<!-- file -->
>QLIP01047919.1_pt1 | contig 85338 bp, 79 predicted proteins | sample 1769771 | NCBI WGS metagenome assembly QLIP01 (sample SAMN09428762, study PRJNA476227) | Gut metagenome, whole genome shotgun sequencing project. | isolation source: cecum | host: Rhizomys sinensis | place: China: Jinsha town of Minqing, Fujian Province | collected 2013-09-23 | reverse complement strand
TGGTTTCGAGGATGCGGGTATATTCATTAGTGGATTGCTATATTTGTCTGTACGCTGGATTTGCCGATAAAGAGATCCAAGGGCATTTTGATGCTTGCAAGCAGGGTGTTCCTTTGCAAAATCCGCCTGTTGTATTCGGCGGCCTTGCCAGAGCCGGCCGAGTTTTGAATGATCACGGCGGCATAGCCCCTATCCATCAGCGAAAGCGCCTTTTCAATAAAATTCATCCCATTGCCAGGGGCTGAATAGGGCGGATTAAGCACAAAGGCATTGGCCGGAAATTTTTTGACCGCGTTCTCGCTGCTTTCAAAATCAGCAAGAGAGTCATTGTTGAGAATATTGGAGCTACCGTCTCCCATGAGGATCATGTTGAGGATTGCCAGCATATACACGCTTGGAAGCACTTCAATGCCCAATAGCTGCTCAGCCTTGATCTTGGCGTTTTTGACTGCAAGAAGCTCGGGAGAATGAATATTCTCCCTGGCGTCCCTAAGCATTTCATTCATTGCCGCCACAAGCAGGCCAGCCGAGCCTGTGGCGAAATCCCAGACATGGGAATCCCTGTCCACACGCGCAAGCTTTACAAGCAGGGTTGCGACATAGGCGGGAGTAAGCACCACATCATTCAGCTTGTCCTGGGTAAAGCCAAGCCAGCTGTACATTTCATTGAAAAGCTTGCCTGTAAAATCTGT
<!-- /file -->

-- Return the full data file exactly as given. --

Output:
>QLIP01047919.1_pt1 | contig 85338 bp, 79 predicted proteins | sample 1769771 | NCBI WGS metagenome assembly QLIP01 (sample SAMN09428762, study PRJNA476227) | Gut metagenome, whole genome shotgun sequencing project. | isolation source: cecum | host: Rhizomys sinensis | place: China: Jinsha town of Minqing, Fujian Province | collected 2013-09-23 | reverse complement strand
TGGTTTCGAGGATGCGGGTATATTCATTAGTGGATTGCTATATTTGTCTGTACGCTGGATTTGCCGATAAAGAGATCCAAGGGCATTTTGATGCTTGCAAGCAGGGTGTTCCTTTGCAAAATCCGCCTGTTGTATTCGGCGGCCTTGCCAGAGCCGGCCGAGTTTTGAATGATCACGGCGGCATAGCCCCTATCCATCAGCGAAAGCGCCTTTTCAATAAAATTCATCCCATTGCCAGGGGCTGAATAGGGCGGATTAAGCACAAAGGCATTGGCCGGAAATTTTTTGACCGCGTTCTCGCTGCTTTCAAAATCAGCAAGAGAGTCATTGTTGAGAATATTGGAGCTACCGTCTCCCATGAGGATCATGTTGAGGATTGCCAGCATATACACGCTTGGAAGCACTTCAATGCCCAATAGCTGCTCAGCCTTGATCTTGGCGTTTTTGACTGCAAGAAGCTCGGGAGAATGAATATTCTCCCTGGCGTCCCTAAGCATTTCATTCATTGCCGCCACAAGCAGGCCAGCCGAGCCTGTGGCGAAATCCCAGACATGGGAATCCCTGTCCACACGCGCAAGCTTTACAAGCAGGGTTGCGACATAGGCGGGAGTAAGCACCACATCATTCAGCTTGTCCTGGGTAAAGCCAAGCCAGCTGTACATTTCATTGAAAAGCTTGCCTGTAAAATCTGT